Raspberry Boom Infrasound Monitor

COMING TO KICKSTARTER ON MARCH 22nd, 2018! (This section of the manual is a work in progress. Won’t be finished until April or May of 2018)



All models of Raspberry Shake, including the Raspberry Shake [1D, 3D, 4D], Raspberry Boom and Raspberry Jam use the same software. Sections of the Quick Start Guide have been tailored to each product but the overall manual applies to them all. Other specific manual sections, like this one, have been created to address issues specific to the individual products.


The Raspberry Boom is sensitive to temperature but not orientation nor leveling. The Raspberry Shake and Boom, because it has a built in seismometer, must be leveled.


Do not touch the tip of the mechanical filter! It has an incredibly small orifice (microns in diameter) which would easily be clogged by oils from your fingers.

DIY Wind Noise Reduction Solutions

Also known as “wind shields”.

Wind is the most common type of infrasound noise, especially below 2 Hz. Wind noise reduction is the biggest challenge and biggest impediment to successful infrasound monitoring. It is just part of the game: If you want to measure infrasound, you have to fight the wind! You can get a feel for this by installing your Raspberry Boom outside on a windy day. If you are interested in experimenting with wind noise reduction, you can try any of the following low-cost, Do It Yourself (DIY) strategies to shield your Boom from the wind.

Strategy 1

Take a fake rock or bucket, drill a bunch of holes in it, line it with a porous foam material and locate the Raspberry Boom inside.


Strategy 2

The Comprehensive Nuclear-Test-Ban Treaty Organization (CTBTO) infrasound network employs spatial wind noise averaging systems like those seen in this youTube video and this article. Create your own spatial wind averaging system inspired by the pros at the CTBTO.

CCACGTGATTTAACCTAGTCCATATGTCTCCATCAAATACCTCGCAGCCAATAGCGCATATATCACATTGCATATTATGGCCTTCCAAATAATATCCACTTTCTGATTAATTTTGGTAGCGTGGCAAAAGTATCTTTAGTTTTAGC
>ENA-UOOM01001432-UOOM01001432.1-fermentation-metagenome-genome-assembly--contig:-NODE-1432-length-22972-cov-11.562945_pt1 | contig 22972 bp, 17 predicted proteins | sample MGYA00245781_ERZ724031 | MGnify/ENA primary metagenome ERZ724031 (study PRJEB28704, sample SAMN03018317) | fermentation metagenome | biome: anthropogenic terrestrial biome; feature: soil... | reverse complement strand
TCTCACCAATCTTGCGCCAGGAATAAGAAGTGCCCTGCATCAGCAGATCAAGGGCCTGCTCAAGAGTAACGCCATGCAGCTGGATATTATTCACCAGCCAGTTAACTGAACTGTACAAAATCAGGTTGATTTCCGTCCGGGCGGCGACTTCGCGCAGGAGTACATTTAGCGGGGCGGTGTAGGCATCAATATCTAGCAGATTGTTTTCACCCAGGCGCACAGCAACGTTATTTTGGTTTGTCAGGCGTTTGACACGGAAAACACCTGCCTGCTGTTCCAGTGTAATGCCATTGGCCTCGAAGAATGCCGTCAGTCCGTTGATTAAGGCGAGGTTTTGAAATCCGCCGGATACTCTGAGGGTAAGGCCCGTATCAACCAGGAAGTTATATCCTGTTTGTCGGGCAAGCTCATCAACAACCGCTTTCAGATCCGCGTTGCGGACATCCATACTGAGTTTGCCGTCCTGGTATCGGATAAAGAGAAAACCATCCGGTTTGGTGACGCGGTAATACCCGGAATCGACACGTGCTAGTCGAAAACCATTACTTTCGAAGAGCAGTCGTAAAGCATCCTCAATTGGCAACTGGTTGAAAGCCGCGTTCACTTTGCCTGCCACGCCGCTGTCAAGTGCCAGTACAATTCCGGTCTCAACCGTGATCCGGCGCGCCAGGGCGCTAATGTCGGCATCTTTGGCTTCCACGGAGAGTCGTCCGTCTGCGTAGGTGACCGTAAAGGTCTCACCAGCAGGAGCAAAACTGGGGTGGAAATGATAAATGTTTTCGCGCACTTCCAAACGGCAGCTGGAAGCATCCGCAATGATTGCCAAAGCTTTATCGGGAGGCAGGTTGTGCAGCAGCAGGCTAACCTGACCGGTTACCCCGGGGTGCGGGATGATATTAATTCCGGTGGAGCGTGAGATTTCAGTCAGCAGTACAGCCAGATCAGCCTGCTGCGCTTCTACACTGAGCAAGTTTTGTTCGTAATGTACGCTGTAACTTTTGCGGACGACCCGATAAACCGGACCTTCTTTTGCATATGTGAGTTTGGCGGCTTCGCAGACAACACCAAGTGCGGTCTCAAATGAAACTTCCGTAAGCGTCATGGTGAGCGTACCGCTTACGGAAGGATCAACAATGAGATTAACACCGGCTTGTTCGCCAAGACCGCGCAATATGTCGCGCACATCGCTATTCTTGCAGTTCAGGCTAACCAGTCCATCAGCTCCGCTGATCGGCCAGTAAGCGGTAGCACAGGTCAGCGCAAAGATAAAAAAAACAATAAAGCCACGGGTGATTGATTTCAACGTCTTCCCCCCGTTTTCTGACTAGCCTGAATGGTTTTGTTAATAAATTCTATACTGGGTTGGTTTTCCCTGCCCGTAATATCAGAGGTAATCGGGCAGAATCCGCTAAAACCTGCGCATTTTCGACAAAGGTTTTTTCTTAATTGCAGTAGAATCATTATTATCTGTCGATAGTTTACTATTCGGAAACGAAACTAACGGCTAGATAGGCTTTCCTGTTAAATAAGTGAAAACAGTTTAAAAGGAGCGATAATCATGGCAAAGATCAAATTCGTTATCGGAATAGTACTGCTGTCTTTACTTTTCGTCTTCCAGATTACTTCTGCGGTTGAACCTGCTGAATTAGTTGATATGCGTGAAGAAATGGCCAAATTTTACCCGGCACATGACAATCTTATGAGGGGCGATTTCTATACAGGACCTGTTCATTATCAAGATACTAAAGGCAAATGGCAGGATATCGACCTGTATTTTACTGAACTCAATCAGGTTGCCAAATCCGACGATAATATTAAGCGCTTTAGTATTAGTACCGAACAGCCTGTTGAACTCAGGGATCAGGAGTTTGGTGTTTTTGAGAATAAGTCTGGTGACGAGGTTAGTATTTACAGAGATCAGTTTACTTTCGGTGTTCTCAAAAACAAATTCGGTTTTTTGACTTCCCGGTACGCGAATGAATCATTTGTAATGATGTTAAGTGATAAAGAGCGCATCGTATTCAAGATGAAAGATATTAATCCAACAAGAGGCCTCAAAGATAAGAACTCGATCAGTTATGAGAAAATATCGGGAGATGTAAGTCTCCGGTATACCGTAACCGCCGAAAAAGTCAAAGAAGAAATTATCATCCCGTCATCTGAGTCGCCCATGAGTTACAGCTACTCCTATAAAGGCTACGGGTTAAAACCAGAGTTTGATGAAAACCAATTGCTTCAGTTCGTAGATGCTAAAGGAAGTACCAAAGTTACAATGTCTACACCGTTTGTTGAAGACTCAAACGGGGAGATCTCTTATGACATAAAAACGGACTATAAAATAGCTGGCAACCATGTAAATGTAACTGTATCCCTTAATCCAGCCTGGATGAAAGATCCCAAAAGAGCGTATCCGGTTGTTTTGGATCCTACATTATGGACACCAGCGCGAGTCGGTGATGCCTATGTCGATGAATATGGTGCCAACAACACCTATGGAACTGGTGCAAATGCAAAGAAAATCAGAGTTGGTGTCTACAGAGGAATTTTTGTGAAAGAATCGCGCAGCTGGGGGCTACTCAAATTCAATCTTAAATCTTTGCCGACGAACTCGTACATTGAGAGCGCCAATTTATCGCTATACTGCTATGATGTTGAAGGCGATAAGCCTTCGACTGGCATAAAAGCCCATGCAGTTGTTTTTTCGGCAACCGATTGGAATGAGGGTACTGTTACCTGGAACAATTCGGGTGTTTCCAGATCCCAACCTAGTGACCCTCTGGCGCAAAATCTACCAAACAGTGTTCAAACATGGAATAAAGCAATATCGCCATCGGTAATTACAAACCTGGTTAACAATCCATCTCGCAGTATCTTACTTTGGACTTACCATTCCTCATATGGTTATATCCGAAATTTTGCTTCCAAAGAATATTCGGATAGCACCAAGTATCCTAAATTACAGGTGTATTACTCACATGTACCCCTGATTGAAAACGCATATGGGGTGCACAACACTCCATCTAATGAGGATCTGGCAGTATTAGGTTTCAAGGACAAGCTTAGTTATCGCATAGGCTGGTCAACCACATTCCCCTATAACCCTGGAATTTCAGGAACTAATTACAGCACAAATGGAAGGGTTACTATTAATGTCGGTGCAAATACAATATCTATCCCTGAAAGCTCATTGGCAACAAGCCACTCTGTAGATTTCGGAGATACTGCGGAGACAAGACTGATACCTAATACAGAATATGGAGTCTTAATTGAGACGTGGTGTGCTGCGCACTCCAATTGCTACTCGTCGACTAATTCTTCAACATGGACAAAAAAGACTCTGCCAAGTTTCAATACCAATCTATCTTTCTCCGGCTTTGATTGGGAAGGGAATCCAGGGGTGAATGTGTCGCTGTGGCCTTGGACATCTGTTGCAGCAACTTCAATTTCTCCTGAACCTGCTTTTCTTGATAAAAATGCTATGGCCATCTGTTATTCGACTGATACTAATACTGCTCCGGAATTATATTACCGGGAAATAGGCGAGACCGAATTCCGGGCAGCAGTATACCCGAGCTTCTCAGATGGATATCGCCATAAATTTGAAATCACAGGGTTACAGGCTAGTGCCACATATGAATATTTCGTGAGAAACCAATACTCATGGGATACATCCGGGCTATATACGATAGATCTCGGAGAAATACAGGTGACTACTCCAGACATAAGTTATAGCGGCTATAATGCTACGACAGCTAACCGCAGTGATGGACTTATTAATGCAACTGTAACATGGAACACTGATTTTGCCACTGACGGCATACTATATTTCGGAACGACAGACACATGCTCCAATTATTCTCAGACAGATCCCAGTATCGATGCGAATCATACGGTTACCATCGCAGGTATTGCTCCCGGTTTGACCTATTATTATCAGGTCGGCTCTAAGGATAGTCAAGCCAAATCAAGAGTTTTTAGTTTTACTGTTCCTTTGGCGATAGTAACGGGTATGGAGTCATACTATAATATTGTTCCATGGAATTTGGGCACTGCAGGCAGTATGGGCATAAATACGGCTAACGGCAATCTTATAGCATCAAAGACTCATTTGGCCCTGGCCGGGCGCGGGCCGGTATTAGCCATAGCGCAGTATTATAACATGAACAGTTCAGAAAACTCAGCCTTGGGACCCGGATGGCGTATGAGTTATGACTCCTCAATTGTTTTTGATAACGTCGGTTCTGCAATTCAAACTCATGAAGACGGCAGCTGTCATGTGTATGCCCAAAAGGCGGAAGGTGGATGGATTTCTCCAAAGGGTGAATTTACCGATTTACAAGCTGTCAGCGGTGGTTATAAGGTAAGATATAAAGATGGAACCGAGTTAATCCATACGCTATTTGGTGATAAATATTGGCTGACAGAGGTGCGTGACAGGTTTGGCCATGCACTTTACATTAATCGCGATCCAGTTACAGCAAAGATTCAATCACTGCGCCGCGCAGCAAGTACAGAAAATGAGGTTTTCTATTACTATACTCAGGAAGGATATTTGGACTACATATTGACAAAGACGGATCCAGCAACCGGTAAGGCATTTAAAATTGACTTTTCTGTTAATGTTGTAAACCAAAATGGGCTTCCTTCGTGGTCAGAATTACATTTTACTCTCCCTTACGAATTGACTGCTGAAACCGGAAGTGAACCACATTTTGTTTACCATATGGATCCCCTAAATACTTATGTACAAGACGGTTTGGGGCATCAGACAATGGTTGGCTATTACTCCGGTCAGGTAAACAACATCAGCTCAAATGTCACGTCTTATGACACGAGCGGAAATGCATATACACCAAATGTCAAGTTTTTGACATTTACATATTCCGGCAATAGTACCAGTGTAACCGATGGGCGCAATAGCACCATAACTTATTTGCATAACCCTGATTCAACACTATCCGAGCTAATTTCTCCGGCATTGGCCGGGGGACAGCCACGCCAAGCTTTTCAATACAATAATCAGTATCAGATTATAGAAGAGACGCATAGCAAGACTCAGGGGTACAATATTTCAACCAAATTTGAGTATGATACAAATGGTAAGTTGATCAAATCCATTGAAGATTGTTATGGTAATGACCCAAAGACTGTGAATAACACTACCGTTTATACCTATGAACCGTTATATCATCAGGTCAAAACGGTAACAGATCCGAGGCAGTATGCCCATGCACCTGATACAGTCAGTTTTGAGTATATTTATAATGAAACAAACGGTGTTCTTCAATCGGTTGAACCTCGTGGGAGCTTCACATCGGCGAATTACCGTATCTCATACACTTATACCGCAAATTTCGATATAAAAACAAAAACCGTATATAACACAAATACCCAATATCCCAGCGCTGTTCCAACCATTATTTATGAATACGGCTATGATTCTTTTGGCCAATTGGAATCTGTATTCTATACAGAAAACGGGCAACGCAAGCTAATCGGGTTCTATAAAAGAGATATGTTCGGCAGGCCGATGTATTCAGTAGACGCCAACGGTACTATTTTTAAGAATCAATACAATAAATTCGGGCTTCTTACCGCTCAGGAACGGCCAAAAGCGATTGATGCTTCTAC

These are also known as “pipe arrays”, “porous hoses” or “soaker hoses”.


Hint: Fitting the ends of the PVC pipes with a bit of foam dramatically improves wind reduction results.

Some rules of thumb
  • Stations located in dense forests usually have acceptable wind-noise levels at all times of the day
  • The floor of a dense forest is much better than open ground - any wind is intercepted and slowed by the tops of the trees and the branches - well above a sensor on the ground - so the variations in air flow and the pressure changes at ground level are minimized. (Thanks Chris)
  • An obstruction, like a hedge, typically shows wind reduction for downwind distances of up to ~50x it’s height. If you don’t have the time to grow a hedge, Chestnut Palling fencing works quite well - this has ~1” vertical Chestnut wood strips held together with twisted wires, top and bottom. It comes in various heights - note that this is a POROUS obstruction - a flat topped wall may generate horizontal air vortices downwind. (Thanks Chris)

Additional Resources

Some resources if you want to really dive deep into wind noise reduction (Thanks Don):

Sources of infrasound and their dominant frequencies

Infrasound is any sound beneath the audible frequency range of the Human ear (20-20,000 Hz). The Raspberry Boom detects infrasonic sources from ~0.05 to 20 Hz and audible sources from 20 to 40 Hz.

You will be surprised just how many things actually generate infrasonic signals:


Depending on your geographical location and proximity, you will measure infrasound from different sources. Remember with the Raspberry Shake “Station View” array, you will be able to see activity from all over the world from all the different Raspberry Booms interconnected to our online map! So even if you don’t live in tornado country or on the flanks of an active volcano, you will be able to access data from other users who do.

For me details on sources and their dominant frequencies, download: Infrasound Source Dominant Frequencies Table


An infrasound sensor is also known as a “microbarograph” and “pressure transducer”.


Developed by the Raspberry Shake team, the idea for the Raspberry Boom was originally inspired by Jeffrey Johnson Of Boise State University, an expert in volcano infrasonics with a Ph.D. in Geophysics, who developed his own infrasound sensor called the InfraBSU.